Donohoe said: “The public service undoubtedly plays a significant role to the overall well-being of the country.
“Pension benefits are an important part of the remuneration of public servants and the overall process of the recruitment and retention of staff.
“It is imperative that we have a clear picture of the value of these benefits and that is provided by this report which covers the future entitlements of employees across vital areas such the Health and Education sectors, An Garda Síochána, Civil Service, Defence Forces, Local Authorities and Non-Commercial State Sponsored Bodies.
“While the overall figure is undoubtedly large, it is important to bear in mind that the accrued liability will be paid over the next 70 years or so.
“It is also important to highlight that a number of significant steps have been taken to improve the long-term sustainability of public service pensions, including the Single Public Service Pension Scheme introduced for new entrants from 2013, which will in time, reduce liabilities by around 25% from what would otherwise have been the case.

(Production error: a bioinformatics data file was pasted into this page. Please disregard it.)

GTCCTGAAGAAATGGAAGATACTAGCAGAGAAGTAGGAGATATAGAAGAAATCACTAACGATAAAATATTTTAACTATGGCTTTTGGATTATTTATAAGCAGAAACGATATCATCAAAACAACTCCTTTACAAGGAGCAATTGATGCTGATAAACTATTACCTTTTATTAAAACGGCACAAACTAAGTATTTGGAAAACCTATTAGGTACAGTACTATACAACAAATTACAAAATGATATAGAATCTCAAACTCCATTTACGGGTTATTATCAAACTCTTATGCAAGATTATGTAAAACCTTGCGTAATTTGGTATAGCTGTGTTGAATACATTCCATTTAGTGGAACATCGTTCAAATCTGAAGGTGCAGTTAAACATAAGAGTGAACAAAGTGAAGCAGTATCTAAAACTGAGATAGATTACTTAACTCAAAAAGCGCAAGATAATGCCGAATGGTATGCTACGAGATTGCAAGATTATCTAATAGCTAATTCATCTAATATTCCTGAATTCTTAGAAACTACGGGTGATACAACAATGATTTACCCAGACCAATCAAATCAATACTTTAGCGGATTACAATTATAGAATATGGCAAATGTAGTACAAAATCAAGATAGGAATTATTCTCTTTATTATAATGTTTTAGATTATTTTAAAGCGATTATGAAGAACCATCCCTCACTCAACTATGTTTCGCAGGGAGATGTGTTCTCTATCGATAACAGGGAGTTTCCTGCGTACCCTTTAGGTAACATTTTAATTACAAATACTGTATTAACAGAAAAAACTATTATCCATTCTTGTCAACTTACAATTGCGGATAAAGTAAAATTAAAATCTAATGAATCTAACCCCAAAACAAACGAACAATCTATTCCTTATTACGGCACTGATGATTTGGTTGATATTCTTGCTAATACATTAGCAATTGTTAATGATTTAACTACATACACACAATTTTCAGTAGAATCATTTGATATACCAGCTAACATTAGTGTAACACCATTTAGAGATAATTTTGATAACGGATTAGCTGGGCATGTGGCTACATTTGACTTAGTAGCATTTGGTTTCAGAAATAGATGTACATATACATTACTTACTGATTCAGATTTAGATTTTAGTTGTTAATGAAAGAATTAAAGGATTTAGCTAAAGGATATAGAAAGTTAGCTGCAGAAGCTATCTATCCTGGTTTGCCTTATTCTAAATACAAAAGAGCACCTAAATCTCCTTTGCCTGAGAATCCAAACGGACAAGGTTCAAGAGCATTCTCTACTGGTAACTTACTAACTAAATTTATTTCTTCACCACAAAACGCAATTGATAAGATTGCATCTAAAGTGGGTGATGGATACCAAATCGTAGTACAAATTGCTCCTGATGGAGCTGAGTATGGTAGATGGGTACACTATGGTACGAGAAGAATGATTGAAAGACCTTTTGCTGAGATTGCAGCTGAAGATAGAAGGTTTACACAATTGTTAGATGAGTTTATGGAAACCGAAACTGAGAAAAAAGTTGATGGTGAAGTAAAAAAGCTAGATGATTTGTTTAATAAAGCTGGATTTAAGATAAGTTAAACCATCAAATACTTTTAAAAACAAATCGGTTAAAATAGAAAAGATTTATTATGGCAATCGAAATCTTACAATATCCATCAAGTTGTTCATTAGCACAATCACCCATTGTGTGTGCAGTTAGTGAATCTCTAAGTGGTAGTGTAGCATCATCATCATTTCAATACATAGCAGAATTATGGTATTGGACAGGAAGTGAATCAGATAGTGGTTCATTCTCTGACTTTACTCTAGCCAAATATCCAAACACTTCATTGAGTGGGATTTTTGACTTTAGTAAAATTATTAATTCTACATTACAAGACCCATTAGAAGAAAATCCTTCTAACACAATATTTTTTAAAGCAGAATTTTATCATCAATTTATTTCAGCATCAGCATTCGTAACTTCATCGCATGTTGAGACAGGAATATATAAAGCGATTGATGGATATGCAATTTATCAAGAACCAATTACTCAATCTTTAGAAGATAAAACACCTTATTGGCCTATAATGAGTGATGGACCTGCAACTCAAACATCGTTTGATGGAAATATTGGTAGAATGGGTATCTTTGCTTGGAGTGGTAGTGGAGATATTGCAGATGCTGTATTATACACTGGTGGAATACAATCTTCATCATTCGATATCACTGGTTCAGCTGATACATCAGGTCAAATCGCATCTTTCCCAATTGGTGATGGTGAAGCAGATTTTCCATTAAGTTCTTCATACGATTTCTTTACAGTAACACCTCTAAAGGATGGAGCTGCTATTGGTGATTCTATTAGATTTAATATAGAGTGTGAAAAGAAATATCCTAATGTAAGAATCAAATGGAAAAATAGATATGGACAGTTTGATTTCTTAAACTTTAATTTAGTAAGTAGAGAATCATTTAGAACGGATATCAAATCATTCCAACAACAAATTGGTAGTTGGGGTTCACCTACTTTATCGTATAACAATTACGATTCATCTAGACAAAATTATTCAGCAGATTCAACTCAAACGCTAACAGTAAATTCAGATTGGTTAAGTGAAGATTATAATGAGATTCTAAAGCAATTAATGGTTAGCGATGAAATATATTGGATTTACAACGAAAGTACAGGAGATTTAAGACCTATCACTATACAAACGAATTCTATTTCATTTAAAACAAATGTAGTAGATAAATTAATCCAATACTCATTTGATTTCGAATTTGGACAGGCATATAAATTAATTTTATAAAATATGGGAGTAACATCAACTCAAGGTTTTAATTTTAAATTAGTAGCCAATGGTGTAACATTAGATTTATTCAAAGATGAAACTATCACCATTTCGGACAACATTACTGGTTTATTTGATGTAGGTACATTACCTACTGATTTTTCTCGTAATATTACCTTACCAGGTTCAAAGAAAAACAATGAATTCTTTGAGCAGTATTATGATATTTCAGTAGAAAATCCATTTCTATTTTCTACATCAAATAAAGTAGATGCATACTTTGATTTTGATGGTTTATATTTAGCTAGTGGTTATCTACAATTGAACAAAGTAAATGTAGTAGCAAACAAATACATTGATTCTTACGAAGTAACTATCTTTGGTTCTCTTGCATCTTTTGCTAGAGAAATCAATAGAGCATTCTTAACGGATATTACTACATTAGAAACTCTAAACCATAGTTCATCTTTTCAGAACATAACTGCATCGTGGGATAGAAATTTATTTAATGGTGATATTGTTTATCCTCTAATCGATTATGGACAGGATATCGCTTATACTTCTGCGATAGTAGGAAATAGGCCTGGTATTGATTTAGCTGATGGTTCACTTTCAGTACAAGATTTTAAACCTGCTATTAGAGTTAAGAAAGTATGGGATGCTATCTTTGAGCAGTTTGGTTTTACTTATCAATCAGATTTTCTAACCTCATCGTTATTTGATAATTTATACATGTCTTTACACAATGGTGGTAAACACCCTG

“Current public sector employees make a significant contribution to funding the overall cost of benefits provided amounting to €1.7 billion in 2022, including the Additional Superannuation Contribution by public servants introduced under the Public Service Pay and Pensions Act 2017.
“This figure is up from €1bn per annum prior to the introduction of the Act. This provides substantial additional ongoing funding support towards the cost of public service pensions from those that benefit from such pensions.
“Importantly, it is worth noting that benefit terms for public service employees have not been improved over the period.
“In addition, there has been an increase in the compulsory retirement age from 65 to 70 for public servants recruited before 1st April 2004.
“This will also assist in reducing the time period over which pension payments will be paid to those public service employees who opt to remain in work longer.”